Why the success of making an artificial heart remains elusive?

Photo: Collected Photo: Collected

The technological achievements of humankind since John F. Kennedy's challenge to land a man on the moon and safely return him to Earth in 1962 have been remarkable.

However, building an artificial heart has proven to be a more difficult feat than many of those advancements. The history of the total artificial heart has been marked by innovative breakthroughs but also continuous clinical setbacks.

In 1964, cardiovascular surgeon Michael DeBakey convinced then-US President Lyndon B. Johnson to fund a program to create the first functional self-contained artificial heart. This launched a competition to develop one before the successful moon landing.

In 1969, both goals seemed to have been achieved when the Texas Heart Institute implanted the first total artificial heart just three months before the launch of Apollo 11.

However, while the moon landings have led to the development of the Space Shuttle, Mars Rover, and International Space Station over time, a reliable and total artificial heart remains elusive.
Initially, the goal of the artificial heart was to be a permanent replacement for the failing organ, which proved to be a lofty objective.

The first design had an external compressor with an airline running through the skin into the patient's body. Compressed air inflated and deflated Dacron pouches, which expanded and collapsed to displace blood from a surrounding sac.

While having the compressor outside the body was useful, having such a bulky piece of equipment wheeled around with the patient would be cumbersome.

The purpose of the first artificial hearts changed with the emergence of heart transplants. The primary goal was no longer to replace the failing organ for a lifetime but to keep the patient alive until a donor's heart could be found.

As with many experimental therapies, the first case was done on a patient with no alternative left.
The total artificial heart seemed like a triumph at first, but the patient tragically died 32 hours later from sepsis. The device also caused damage to both the blood and kidneys, and the walls of the expandable sacs were coated with blood clots.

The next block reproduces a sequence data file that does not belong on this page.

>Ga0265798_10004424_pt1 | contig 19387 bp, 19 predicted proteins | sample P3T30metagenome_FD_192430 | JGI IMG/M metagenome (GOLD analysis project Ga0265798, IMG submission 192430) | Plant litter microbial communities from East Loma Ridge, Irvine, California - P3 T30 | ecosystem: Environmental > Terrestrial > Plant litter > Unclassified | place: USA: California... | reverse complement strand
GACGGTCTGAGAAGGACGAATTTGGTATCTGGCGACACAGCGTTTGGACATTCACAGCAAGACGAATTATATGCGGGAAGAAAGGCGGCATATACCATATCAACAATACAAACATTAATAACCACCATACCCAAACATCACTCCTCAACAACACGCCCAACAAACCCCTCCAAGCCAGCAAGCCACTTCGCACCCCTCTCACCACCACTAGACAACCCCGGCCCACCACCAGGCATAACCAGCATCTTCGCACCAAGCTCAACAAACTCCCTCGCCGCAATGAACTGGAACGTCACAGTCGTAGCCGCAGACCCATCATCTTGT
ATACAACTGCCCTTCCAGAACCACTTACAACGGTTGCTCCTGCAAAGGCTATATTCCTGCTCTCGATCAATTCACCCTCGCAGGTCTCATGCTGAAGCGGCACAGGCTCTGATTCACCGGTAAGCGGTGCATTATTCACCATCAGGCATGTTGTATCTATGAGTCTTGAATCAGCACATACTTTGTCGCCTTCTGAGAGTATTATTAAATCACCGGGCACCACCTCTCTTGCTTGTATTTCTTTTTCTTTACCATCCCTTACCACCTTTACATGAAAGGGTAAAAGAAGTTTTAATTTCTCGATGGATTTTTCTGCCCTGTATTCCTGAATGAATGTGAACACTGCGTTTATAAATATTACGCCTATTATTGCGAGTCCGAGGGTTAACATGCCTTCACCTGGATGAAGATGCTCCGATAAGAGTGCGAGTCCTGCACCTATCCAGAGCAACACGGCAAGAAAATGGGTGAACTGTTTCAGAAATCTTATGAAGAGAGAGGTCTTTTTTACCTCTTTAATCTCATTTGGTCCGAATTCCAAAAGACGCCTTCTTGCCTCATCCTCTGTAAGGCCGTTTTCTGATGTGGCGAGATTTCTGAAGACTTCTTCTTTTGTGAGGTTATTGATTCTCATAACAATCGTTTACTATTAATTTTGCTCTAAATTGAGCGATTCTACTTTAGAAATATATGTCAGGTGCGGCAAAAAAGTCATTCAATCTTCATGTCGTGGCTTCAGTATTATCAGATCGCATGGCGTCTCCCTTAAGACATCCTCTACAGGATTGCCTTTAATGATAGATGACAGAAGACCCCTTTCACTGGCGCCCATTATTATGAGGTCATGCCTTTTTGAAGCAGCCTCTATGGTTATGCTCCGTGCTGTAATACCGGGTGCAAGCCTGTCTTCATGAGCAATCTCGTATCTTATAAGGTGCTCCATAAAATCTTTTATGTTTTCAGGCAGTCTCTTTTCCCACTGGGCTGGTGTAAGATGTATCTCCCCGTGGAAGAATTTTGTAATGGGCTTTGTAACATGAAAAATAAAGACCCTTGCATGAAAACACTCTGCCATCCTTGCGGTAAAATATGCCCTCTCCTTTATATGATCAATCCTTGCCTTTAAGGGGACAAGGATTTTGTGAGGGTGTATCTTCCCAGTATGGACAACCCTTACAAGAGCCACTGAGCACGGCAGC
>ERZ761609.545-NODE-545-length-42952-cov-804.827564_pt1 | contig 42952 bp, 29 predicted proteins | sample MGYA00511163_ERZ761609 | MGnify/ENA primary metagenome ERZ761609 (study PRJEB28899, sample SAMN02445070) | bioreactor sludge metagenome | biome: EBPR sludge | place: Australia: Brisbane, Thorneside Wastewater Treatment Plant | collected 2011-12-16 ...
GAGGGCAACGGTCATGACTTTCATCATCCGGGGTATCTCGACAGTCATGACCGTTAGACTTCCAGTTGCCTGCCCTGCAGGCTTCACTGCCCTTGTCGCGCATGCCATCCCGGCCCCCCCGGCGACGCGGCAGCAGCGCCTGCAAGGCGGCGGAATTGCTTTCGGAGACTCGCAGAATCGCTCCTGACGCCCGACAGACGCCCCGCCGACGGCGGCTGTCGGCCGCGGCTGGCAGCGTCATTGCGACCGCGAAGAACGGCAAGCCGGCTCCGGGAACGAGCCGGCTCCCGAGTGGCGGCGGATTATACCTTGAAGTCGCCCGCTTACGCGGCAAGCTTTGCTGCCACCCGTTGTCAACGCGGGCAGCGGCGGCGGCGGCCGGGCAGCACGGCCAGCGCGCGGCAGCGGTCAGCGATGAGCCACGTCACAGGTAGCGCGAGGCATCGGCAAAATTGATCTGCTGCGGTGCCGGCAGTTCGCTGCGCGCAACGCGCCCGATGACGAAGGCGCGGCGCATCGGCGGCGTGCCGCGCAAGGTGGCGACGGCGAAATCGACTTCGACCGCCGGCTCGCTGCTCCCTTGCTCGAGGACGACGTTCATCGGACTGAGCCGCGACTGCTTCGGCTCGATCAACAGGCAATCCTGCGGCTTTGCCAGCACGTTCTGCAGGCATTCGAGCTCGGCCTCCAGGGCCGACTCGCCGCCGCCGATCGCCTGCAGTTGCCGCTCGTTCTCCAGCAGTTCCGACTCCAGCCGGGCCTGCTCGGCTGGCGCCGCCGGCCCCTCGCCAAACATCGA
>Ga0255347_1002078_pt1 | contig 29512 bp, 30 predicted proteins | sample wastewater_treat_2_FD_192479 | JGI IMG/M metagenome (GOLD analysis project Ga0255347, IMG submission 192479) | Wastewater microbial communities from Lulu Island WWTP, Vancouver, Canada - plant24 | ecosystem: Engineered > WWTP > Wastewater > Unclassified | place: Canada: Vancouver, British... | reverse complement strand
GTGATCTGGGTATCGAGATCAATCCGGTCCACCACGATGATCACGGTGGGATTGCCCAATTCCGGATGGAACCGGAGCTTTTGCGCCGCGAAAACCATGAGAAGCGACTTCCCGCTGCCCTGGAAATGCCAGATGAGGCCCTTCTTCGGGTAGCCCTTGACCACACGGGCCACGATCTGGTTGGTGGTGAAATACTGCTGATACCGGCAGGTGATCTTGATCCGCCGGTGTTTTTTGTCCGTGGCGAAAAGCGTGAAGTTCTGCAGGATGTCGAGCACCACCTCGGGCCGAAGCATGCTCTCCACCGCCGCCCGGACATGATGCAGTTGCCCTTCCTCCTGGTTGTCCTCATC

This was the beginning of a series of issues that would continue to hinder scientists and engineers grappling with this procedure.

Rather than replacing the heart, surgeons developed mechanical devices to help it pump blood around the body.

However, the problem with heart transplants was not the operation's mechanics or the new heart's initial performance. It was the mismatch between the recipient's immune system and that of the donor's heart.
Even though the donor's heart is matched as closely as possible to the patient, the immune system must be suppressed to prevent rejection of the new heart.

Scientists have been genetically modifying pigs to make their hearts compatible with the human immune system, allowing them to be transplanted to patients without rejection.

However, this has proven to be a significant challenge, but it may provide a potential solution to the shortage of donor's hearts.

Another breakthrough idea was to replace the heart's pulsing action with a constant flow of blood using rotating paddles called impellers that push the blood in a smooth, unbroken stream. However, this can lead to unwanted side effects as the body adapts to the new flow.

Although external battery packs are yet to be convenient, systems that transfer energy across the skin are being developed, allowing LVAD units to have a small, implanted battery in case of a temporary device failure.

Developers are still searching for a completely implantable artificial heart that can meet the specifications of pumping eight litres of blood per minute against a blood pressure of 110mmHg.

The VAD technology might offer a solution by dispensing with compressors altogether and using dual right and left VAD. However, creating external transcutaneous units to fully power the heart's demands is still the biggest challenge.

Although solutions seem close, frequent failures over the year have created frustration in the scientific community. Will these decades-old experiments see success? We might get the answer soon.

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